In agreement with previous research in other team sport athletes, beach volleyball players demonstrated alterations in the external output profile during subsequent periods of match-play (Aughey, 2010; Rampinini et al., 2009; Rienzi et al., 1999). Interestingly, relative distance and relative distance covered in acceleration zone 2 and deceleration zone 2 and 3 was greater in set 1 compared to set 2. In addition, there was a greater relative distance covered in speed zone 1 and 3, but lower relative distance covered in speed zone 2 in set 3 compared to set 1 and 2. Whether these alterations in the activity profile are due to fatigue, pacing or situational differences is difficult to determine. Indeed, whether decrements in work-rate observed during subsequent periods of match-play in European and Australian Football players is due to these contextual factors is an ongoing debate (Aughey, 2010; Bradley and Noakes, 2013). It should be mentioned that using time-motion data to determine if pacing or fatigue occurs during beach volleyball is challenging given the complexities of the intermittent nature of match-play. Nonetheless, the ability of players to sustain high intensity activity over the duration of a match suggests that fatigue may be an important consideration to maintain performance during beach volleyball match-play. Further investigations are required to confirm the temporal and transient fatigue patterns during beach volleyball match-play.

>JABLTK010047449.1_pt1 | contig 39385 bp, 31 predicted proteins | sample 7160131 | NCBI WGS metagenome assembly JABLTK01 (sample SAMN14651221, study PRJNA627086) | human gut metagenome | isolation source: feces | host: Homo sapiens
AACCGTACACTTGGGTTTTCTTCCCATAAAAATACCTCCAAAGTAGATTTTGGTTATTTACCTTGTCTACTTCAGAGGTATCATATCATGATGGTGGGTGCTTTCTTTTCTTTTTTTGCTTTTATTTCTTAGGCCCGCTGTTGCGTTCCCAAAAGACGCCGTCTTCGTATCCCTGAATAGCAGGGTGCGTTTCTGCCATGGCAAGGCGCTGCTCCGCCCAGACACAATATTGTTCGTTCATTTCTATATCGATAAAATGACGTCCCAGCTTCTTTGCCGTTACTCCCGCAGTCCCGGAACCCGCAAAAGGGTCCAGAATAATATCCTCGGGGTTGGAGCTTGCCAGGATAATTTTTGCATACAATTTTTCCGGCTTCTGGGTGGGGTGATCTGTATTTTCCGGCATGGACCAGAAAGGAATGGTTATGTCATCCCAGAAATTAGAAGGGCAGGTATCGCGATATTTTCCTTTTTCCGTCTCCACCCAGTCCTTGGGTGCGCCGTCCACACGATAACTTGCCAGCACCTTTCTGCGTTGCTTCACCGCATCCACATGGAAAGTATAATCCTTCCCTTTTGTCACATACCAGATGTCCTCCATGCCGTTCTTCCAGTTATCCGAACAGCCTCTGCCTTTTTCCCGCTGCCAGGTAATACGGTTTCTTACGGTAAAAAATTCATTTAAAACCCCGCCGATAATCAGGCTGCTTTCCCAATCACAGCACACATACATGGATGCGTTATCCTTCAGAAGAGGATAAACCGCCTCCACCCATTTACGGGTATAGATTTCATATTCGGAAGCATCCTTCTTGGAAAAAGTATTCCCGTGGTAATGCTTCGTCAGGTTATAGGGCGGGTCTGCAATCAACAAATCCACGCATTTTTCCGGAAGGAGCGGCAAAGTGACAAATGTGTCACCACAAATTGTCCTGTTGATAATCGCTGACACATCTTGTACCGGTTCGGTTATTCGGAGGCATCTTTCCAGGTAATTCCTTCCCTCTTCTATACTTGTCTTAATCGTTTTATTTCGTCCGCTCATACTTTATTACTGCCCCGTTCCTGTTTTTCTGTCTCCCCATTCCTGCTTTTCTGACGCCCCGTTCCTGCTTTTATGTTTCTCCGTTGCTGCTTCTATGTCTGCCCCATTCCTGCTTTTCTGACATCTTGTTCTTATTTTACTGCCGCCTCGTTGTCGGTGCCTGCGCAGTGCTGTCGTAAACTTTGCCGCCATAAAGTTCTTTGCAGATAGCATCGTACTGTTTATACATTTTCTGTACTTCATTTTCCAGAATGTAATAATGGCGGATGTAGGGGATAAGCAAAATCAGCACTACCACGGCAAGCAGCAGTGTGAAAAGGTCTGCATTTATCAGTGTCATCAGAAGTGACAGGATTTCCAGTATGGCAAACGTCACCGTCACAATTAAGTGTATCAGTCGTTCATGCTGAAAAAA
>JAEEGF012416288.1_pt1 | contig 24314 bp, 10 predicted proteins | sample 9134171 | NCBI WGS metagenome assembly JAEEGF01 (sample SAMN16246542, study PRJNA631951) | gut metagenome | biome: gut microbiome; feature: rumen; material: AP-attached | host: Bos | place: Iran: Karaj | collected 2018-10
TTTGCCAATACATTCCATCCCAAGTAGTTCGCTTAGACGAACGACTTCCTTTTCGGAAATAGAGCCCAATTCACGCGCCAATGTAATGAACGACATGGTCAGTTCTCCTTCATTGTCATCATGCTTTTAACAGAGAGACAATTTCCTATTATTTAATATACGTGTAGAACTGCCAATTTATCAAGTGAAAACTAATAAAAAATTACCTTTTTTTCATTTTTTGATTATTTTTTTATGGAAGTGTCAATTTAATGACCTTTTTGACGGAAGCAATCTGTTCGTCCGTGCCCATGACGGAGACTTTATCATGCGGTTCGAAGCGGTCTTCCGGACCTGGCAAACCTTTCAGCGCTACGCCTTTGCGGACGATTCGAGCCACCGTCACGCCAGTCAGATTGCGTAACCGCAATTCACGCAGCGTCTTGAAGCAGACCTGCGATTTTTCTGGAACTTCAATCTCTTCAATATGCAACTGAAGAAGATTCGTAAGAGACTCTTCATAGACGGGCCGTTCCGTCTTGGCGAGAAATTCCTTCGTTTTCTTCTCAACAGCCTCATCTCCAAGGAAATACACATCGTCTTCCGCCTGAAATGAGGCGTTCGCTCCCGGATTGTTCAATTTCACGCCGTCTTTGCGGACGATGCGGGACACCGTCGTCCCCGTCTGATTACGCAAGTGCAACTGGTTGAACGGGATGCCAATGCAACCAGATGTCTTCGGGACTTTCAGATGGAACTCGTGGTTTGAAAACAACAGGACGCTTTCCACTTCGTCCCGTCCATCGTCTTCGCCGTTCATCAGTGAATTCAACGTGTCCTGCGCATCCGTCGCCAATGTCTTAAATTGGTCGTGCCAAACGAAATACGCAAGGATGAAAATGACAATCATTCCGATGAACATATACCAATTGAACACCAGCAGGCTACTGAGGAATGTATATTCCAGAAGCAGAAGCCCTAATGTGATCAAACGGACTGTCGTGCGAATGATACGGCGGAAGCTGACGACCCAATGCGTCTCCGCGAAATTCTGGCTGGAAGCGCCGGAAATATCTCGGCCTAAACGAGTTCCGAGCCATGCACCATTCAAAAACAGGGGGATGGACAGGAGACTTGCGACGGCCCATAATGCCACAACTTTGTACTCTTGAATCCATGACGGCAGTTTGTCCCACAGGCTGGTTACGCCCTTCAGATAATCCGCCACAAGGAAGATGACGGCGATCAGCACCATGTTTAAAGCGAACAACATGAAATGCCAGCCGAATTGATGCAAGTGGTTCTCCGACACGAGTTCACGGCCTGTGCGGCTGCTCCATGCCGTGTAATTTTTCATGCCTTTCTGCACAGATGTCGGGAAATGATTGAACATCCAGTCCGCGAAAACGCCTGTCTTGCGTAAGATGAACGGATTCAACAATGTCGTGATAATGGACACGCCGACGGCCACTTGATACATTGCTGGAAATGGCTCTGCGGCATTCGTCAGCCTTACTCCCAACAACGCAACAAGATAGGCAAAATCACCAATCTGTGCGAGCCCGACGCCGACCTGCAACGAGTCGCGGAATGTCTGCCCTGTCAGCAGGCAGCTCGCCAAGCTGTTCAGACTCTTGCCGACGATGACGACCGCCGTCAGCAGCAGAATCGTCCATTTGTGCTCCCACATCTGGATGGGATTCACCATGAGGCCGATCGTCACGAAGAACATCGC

There were substantial increases in most of the external output metrics during sets that were decided by small (<6-point score differential) and large score margins (>5-point score differential). These results are similar to previous research in Australian Football (Sullivan et al., 2014), whereby players accumulated more high-speed running distance (>14.5 km·h-1) and greater total distance and body load relative to playing time during quarters decided by smaller score margins (<9 points) compared to larger score margins (>19 points). Although not measured in the present study, it is likely that more successful beach volleyball teams have greater proficiency in technical performance components compared to less-successful teams (Palao and Ortega, 2015). As such, when more proficient teams compete against each other, the rallies are likely to be longer and the continuity of each rally duration would increase the number of high-intensity actions undertaken by the players (i.e., contacts, jumps, accelerations). Given that there is likely to be less variation in the quality of opposition in higher levels of beach volleyball competition, the increase in physical performance required for higher levels of competition and during sets decided by small score margins has implications for the selection and physical preparation of beach volleyball players.